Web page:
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Associate Editor Pamelyn Casto

A Close Look at Lydia Davis’s “The Mice”

Read the story in her The Collected Stories of Lydia Davis.

Or read it online.

Leaf from Album of Seasonal Themes: Mouse by Shibata Zeshin

One of the major, most brilliant, and quirkiest writers of flash fiction is Lydia Davis. A few of the many distinguished awards she’s won for her writing include the MacArthur Fellowship (2003), the Man Booker International Prize (2013), and the PEN/Malamud Award for Excellence in the Short Story (2020). She has also been named a Chevalier and an Officier of the Order of Arts and Letters by the French government. She’s clearly imaginative and talented, and it’s often a challenge to read her work.

So often in her stories Davis manages to take small, insignificant events and turn them into stories that aren’t soon forgotten. “The Mice” is no exception. Who would even bother writing a story about mice in the walls of a kitchen? Lydia Davis would, and she succeeds in creating a memorable story, one that goes beyond its surface details, as she does in many other short-short stories she’s written.

One of many things that intrigued me as I read the story was how I kept wanting to make the narrator a woman. It’s as if Davis led me to play into my own personal stereotypes or biases of who typically speaks of kitchens. There is nothing in the story that reveals the narrator’s gender but I kept creating a “she” from the text. Perhaps that’s one reason Davis carefully used “We.” It went beyond being a way to describe a family. I had to confront myself in this “we” as well.

The narrator, who speaks as a “We” rather than an “I,” has a home that has mice and traps are set to catch the mice. But while the mice do roam the walls, they mostly stay out of the narrator’s kitchen. “We” has mixed feelings about the situation. On the one hand is happy the mice avoid the kitchen. But on the other hand, is upset that the mice like and prefer the neighbors’ kitchens. Even though, the narrator tells us, the kitchen is even more untidy. The narrator hopes to “keep up with the Joneses” but the mice won’t or can’t cooperate.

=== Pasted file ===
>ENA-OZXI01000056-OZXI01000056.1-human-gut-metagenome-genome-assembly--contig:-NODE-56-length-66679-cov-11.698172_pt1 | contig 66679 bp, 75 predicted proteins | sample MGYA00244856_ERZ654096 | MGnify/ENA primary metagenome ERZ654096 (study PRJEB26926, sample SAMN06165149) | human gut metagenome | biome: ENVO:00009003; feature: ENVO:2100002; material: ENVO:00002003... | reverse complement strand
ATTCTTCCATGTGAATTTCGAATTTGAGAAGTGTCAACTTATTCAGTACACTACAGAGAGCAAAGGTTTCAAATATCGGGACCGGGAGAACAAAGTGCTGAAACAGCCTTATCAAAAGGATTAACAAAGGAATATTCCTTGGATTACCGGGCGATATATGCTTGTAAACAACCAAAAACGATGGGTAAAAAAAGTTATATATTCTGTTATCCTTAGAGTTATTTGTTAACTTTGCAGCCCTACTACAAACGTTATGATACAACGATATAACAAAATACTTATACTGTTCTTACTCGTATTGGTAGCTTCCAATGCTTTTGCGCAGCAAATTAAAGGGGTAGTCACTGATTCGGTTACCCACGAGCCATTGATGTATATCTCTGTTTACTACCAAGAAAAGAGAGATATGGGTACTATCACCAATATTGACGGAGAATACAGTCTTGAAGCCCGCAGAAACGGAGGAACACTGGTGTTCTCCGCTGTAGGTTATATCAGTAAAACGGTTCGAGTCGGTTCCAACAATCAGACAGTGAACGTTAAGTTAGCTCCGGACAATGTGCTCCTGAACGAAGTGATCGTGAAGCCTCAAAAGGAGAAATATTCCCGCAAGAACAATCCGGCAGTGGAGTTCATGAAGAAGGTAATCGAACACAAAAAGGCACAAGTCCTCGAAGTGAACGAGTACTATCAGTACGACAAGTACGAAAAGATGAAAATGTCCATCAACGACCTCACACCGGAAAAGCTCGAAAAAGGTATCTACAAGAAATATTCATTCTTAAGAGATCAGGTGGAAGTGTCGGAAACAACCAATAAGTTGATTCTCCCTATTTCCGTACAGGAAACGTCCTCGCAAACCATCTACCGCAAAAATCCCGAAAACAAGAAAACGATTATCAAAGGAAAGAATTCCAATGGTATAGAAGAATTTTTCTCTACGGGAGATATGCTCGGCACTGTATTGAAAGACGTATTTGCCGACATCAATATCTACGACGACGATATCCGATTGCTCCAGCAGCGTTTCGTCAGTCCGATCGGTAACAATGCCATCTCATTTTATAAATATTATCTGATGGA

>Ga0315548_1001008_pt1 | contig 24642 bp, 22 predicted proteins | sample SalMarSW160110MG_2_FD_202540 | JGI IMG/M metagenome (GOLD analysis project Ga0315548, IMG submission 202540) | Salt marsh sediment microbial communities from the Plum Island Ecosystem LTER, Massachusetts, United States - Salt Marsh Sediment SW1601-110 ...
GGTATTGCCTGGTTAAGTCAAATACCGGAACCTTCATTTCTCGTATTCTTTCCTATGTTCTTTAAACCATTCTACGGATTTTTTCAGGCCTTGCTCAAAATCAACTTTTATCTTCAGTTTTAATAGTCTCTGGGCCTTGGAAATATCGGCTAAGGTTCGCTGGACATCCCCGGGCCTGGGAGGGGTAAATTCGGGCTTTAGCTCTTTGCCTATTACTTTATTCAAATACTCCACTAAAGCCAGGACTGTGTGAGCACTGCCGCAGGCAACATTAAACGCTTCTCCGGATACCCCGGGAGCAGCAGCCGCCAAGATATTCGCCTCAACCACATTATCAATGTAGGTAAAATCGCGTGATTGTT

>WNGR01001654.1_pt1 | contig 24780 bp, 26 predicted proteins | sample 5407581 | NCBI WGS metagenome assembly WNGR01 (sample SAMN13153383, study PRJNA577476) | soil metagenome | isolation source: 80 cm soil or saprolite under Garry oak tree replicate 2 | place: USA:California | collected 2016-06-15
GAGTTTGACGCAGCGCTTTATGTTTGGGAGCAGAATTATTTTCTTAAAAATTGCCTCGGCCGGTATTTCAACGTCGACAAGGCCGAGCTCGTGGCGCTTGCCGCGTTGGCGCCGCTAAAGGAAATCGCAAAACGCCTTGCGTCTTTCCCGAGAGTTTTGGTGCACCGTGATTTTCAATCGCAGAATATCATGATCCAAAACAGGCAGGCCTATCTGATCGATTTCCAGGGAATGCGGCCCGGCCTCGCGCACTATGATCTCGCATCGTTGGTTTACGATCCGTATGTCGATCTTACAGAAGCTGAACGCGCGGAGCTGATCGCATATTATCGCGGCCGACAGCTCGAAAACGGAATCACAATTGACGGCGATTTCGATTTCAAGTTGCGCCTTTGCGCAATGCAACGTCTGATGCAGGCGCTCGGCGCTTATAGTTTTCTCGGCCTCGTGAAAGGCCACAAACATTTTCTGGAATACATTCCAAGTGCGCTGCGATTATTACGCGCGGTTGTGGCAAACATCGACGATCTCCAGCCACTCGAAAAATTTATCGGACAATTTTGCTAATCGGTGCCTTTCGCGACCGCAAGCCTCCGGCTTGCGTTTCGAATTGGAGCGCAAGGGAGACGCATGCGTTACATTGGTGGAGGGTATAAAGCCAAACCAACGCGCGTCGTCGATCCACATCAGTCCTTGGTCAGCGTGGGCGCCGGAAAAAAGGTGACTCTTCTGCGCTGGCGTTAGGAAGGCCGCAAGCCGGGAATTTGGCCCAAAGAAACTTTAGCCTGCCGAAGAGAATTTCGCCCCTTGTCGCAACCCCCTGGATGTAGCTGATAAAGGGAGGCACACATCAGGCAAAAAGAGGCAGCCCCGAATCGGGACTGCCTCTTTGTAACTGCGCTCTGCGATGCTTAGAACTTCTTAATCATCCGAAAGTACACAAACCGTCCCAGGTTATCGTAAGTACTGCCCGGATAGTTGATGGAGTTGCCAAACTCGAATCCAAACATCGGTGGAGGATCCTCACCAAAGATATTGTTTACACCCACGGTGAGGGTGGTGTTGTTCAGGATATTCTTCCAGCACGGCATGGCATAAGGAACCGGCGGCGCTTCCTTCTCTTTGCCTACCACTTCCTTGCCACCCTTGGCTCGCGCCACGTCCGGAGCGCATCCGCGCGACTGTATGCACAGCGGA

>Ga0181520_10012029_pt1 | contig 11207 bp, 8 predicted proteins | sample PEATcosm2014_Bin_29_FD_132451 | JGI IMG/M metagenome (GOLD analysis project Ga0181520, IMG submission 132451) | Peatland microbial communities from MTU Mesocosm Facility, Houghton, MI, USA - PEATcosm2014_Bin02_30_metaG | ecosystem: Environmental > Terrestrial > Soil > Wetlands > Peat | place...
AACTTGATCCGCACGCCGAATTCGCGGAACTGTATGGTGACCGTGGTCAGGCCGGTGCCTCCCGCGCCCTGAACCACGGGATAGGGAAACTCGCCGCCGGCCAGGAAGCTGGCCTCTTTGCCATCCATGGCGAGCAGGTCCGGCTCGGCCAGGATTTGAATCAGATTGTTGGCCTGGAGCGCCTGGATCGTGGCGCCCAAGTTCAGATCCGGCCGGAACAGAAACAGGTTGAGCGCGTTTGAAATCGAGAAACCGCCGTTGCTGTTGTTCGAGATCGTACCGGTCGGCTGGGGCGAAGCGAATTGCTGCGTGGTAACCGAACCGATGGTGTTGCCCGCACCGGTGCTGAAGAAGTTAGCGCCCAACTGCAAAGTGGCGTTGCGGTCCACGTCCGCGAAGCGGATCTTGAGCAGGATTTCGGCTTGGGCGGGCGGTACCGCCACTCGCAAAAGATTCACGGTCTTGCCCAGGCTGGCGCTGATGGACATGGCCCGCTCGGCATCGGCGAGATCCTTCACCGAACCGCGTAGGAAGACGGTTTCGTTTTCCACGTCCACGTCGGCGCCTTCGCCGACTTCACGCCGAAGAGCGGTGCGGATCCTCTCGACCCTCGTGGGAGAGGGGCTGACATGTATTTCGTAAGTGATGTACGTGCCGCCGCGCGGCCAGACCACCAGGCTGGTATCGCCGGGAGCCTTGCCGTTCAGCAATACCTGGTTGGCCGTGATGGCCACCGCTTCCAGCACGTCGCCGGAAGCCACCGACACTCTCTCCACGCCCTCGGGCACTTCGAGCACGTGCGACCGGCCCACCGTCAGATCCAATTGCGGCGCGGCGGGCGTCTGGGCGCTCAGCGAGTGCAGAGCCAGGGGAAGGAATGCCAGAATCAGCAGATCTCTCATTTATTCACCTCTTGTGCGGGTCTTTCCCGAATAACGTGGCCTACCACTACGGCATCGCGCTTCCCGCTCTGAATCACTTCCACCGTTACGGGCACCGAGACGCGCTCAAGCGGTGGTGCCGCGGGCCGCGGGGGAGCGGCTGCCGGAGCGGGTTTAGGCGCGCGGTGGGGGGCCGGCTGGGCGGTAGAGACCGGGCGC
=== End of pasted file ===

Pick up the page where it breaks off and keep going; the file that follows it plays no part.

The narrator says the mice behave as if there’s something wrong with this particular kitchen. Davis’ description of it does sound like a mouse’s paradise—food lying about, untidy crumb-topped counters, “filthy scraps of onion kicked against the base of the cabinets,” so this reader wants to keep reading in hopes of learning more about these persnickety and discriminating mice.

As the narrator tells about the kitchen, the description progresses in intensity. First the kitchen is described as “untidy”. An adequate enough word, and who hasn’t had one of those now and then? Then she describes the crumbs on the counter tops, and who hasn’t had that condition once in a while? But then she turns up the heat when she points out the “filthy scraps of onion kicked against the baseboards” and its doubtful that most of us can claim that dubious honor. With those small details, Davis defamiliarizes the more common and comfortable ideas about kitchens.